One of the great agonies of loving “The Americans,” the FX Cold War drama about deep-cover KGB spies, is that so few people seem to get caught up from one season to the next, depriving one of the best shows on television the audience it so richly deserves. There are a lot of potential reasons for the lack of an “Americans” bandwagon, including the show’s stringent moral vision. But what I hear most often from readers is that they just don’t know where to find it: Episodes don’t go to Hulu right after air, and while some past seasons of FX shows are on Netflix, “The Americans” is part of Amazon’s Prime streaming video service.
At the Television Critics Association press tour on Friday, FX President John Landgraf used the start with his presentation to journalists to talk about the overwhelming proliferation of scripted television shows, the challenge that presents to viewers, and the way he thinks the industry will handle it all. “A contention that people watch shows, not networks, I think, does have some validity, but as technology evolves and people consume television through different modes of delivery than channels, brands will become increasingly important as mediating filters for the overwhelmed viewing public,” he argued. “So brands make consumers’ lives easier. They are sign posts that point to their favorite choices.”
To maximize the value of the FX brand, it would be ideal for all of FX’s content to be in one place: All the shows would air on one network, episodes would be available streaming in the same place shortly after they air and past seasons would all be archived in a single outlet. HBO, which owns its shows, has concentrated them in its HBO Go app and HBO Now service, which is an alternative to cable. But FX’s shows are split across the FX and FXX channels, and old seasons are scattered across Netflix, Amazon Prime, Hulu, and FX Now. I asked Landgraf how he squared the company’s current strategy, which has diffused that content, and his vision for the future, which requires greater consolidation.
“It’s true that we sold the back-end rights to the bulk of our content, and one of the things that’s really driving that, frankly, is that we have a fiduciary responsibility to that content and the content creators to maximize the value of their content and to pay them profits,” he told me. “The final statement in the pact of partnership we make with our creative people is we support them. They get to make their shows exactly the way they want to make them. We’ve pushed them to try to make them better. We market them, and then ultimately, in success, we cut them checks, basically, that give them a recognition for ownership of what they’ve created.”
In a better environment, a network like FX might be able to maximize the size of those checks by growing the audience for a show season-to-season and charging more for advertising. But technology makes it easier than ever before for viewers to skip or avoid ads. And with the huge growth in scripted shows, advertisers have more inventory to choose from than ever before, driving advertising prices down.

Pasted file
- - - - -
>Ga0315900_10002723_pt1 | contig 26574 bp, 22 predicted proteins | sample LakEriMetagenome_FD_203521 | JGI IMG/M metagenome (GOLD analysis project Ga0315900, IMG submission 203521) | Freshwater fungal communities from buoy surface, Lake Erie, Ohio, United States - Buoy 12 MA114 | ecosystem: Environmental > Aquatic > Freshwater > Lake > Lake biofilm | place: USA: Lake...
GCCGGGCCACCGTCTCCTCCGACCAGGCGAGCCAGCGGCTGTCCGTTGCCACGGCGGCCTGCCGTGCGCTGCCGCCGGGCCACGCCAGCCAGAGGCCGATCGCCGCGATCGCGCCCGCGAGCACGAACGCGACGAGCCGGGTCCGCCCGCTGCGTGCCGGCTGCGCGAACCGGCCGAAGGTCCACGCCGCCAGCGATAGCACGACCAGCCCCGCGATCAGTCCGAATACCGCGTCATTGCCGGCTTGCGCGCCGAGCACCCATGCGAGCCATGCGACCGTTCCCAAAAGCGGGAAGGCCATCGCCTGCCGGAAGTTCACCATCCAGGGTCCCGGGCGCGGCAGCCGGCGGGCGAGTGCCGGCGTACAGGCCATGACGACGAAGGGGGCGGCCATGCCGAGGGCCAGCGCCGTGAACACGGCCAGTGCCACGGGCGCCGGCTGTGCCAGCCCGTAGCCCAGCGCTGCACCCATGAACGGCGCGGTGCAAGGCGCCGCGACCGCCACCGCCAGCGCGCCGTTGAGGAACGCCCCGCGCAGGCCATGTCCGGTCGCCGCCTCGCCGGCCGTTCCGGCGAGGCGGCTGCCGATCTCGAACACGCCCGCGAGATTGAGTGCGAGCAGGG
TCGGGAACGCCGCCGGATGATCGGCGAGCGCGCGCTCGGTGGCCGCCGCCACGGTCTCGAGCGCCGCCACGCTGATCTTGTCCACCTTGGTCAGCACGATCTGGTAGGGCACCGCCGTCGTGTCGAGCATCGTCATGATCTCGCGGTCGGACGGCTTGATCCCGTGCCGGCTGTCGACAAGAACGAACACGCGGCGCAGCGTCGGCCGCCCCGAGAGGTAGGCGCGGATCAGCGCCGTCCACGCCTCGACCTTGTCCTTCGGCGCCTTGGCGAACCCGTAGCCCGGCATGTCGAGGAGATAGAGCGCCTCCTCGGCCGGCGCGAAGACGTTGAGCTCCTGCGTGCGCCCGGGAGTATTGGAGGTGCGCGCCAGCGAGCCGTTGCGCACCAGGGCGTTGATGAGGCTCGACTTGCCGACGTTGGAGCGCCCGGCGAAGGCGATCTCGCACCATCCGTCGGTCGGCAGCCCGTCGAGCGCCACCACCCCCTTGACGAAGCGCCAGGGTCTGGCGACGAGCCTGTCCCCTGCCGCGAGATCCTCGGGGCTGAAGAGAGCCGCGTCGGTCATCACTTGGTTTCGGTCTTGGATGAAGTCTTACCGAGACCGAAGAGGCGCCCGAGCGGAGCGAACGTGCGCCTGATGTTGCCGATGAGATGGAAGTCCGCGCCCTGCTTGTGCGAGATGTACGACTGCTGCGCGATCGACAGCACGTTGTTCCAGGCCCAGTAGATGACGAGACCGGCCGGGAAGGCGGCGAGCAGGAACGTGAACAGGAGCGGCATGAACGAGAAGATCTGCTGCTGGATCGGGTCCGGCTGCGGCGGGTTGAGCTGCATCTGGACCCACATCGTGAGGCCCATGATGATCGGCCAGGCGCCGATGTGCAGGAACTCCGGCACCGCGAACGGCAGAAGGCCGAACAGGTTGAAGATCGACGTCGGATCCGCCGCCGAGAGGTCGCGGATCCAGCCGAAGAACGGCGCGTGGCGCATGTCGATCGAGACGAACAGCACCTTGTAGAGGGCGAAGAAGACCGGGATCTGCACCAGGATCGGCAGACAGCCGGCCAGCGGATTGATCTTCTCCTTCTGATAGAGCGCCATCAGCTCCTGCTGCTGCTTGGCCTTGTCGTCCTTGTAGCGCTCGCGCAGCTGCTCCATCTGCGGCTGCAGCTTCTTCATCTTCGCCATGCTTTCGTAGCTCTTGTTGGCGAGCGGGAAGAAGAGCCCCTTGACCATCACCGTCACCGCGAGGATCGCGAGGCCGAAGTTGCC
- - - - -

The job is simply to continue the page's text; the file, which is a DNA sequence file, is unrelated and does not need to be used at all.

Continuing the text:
“The advertising model is pretty broken right now,” Landgraf acknowledged. “And that model just has to be reinvented. . . . But I don’t think the advertising business is going to go away. There’s a lot of really interesting innovation around targeted advertising and things that could go on in the on-demand and the VOD space, and it won’t be 20 ads. It will be maybe one ad, or say you get the opportunity to say I can engage with one ad now and watch the show commercial-free, or I can start watching it, watching commercial-free, and I can pause it any time I want over the next hour, and then I’ll be interrupted by a commercial. And if I don’t pause it and I don’t want one at the beginning, yeah, we’ll interrupt you towards the end, and you’ll have a choice of what commercials you watch, and there will be fewer of them, and they’ll be a higher [cost per thousand impressions] for the advertiser, but better targeting.”
But until that innovation happens, the choice is stark. “Right now the problem is the network can capture quite a lot of economic value from Amazon from having the back-end rights to one of our series,” Landgraf explained. “We can have it. We can put it on free video on demand or advertisement-supported video on demand. We can get virtually no revenue from it.”
This may be frustrating for those of us who wish everyone had the chance to appreciate the brilliance of Philip (Matthew Rhys) and Elizabeth (Keri Russell) Jennings. But just as the spies of “The Americans” do their best work in obscurity, I’ll settle for a model that lets the series thrive, under-looked but in plain sight.